Let’s wrap up our series on movable chords with 4-string forms. As with the 5- and 6-string forms, we’ll be showing the major, minor, dominant 7th(7), minor 7th(m7), and major 7th(M7) chords. Examples are shown in fifth position, so starting on the 4th (D) string, that means these chords will all be in the key of G (4th string, 5th fret).
Here’s the movable G major chord:
If you recall the open D position chords we worked with previously, then think of your first finger as taking the place of the open string in that form, serving as the root note in the movable form. There is some contortion of the other three fingers involved here, so you may want to alternatively try barring your 2nd (middle) finger across the G and high E strings, keeping the 4th finger on the B string. It’s still not easy to do, and still have all the notes ring out properly, but practice both ways and see what works better for you.
The good news is that the other four movable forms we’ll look at today are much simpler to do. Here’s the G minor chord:
Not saying it’s easy, but it should be easier than the major chord. Here’s the dominant 7th:
The m7 requires a bit of “bunching”, but not too bad:
It may be easier for some to play the m7 chord with the 2nd and 3rd fingers reversed. Try it!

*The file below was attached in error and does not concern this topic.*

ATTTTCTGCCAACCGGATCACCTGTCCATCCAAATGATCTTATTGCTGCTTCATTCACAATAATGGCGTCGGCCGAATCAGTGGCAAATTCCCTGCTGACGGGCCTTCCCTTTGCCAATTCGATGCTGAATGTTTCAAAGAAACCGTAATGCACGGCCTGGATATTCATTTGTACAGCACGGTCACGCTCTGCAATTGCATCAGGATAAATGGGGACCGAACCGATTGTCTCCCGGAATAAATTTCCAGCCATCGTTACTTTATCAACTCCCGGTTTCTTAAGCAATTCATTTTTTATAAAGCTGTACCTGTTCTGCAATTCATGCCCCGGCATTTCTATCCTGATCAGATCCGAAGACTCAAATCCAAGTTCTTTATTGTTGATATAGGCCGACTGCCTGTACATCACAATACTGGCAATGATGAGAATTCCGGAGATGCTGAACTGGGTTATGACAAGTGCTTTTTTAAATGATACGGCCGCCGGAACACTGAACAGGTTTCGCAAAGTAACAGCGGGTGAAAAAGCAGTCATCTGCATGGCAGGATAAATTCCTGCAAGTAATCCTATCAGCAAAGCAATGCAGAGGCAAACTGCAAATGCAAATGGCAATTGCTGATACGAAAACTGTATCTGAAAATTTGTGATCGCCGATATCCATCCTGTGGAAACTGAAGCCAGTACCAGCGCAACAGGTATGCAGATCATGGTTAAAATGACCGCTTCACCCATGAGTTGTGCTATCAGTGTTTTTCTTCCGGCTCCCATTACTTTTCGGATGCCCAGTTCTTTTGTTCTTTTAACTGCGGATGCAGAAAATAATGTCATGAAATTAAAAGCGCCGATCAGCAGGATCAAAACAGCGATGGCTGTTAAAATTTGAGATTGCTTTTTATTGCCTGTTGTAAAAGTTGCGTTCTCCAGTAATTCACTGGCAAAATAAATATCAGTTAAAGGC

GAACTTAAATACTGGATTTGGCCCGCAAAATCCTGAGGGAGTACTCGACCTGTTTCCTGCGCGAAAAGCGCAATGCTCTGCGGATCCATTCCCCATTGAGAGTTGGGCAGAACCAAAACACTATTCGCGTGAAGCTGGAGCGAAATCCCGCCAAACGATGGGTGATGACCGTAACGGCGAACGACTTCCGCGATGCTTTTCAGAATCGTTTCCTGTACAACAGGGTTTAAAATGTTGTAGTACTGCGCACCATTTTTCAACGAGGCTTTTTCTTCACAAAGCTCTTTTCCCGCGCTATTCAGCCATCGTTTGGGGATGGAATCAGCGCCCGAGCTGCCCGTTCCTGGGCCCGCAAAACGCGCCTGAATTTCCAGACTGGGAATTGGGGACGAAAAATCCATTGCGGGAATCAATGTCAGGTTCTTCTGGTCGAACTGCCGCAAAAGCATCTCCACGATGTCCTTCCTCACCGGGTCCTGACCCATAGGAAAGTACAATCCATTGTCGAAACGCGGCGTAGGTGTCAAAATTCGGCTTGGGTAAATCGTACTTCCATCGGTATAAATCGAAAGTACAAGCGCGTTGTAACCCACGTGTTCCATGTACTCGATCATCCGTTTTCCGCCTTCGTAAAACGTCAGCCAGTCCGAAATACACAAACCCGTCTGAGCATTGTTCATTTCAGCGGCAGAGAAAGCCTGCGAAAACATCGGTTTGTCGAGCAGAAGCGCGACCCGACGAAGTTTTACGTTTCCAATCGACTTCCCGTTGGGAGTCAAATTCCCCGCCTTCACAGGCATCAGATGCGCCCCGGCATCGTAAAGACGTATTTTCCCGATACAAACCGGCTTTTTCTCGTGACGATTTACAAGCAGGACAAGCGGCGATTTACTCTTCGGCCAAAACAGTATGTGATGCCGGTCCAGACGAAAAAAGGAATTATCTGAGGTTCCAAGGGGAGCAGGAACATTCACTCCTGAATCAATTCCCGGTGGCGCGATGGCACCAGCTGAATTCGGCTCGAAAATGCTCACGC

The simplest chord form out of all of these is the M7, just two fingers:
As with the 5-string “flip-off” chord from before, the middle finger is raised off the fretboard here, you’re just using 1st and 3rd fingers. Even though the 1st finger is just playing the one root note, it’s a good habit to barre it anyway. This will facilitate switching to other chords more easily. Practice the 4-string forms up and down the neck until you’re comfortable with all five of them, then start combining them with the 5- and 6-string patterns.
Between the 5 open position chord forms and the 3 movable position chord forms that we’ve covered over the past couple weeks, probably around 80% of all rock, metal, blues, country, and even some classical guitar can be played. Naturally, there are plenty of chords and chord types that are not addressed in these series, and we will get to some of those soon (especially suspended chords). But getting the open and movable forms under your fingers will get you a long way toward not just learning conventional chord forms, but how chords are constructed in the first place.
Stay tuned, in upcoming posts we’ll go over chord progressions utilizing everything we’ve covered, as well as strumming and arpeggiation (picking) patterns to try on them. Good luck and have fun!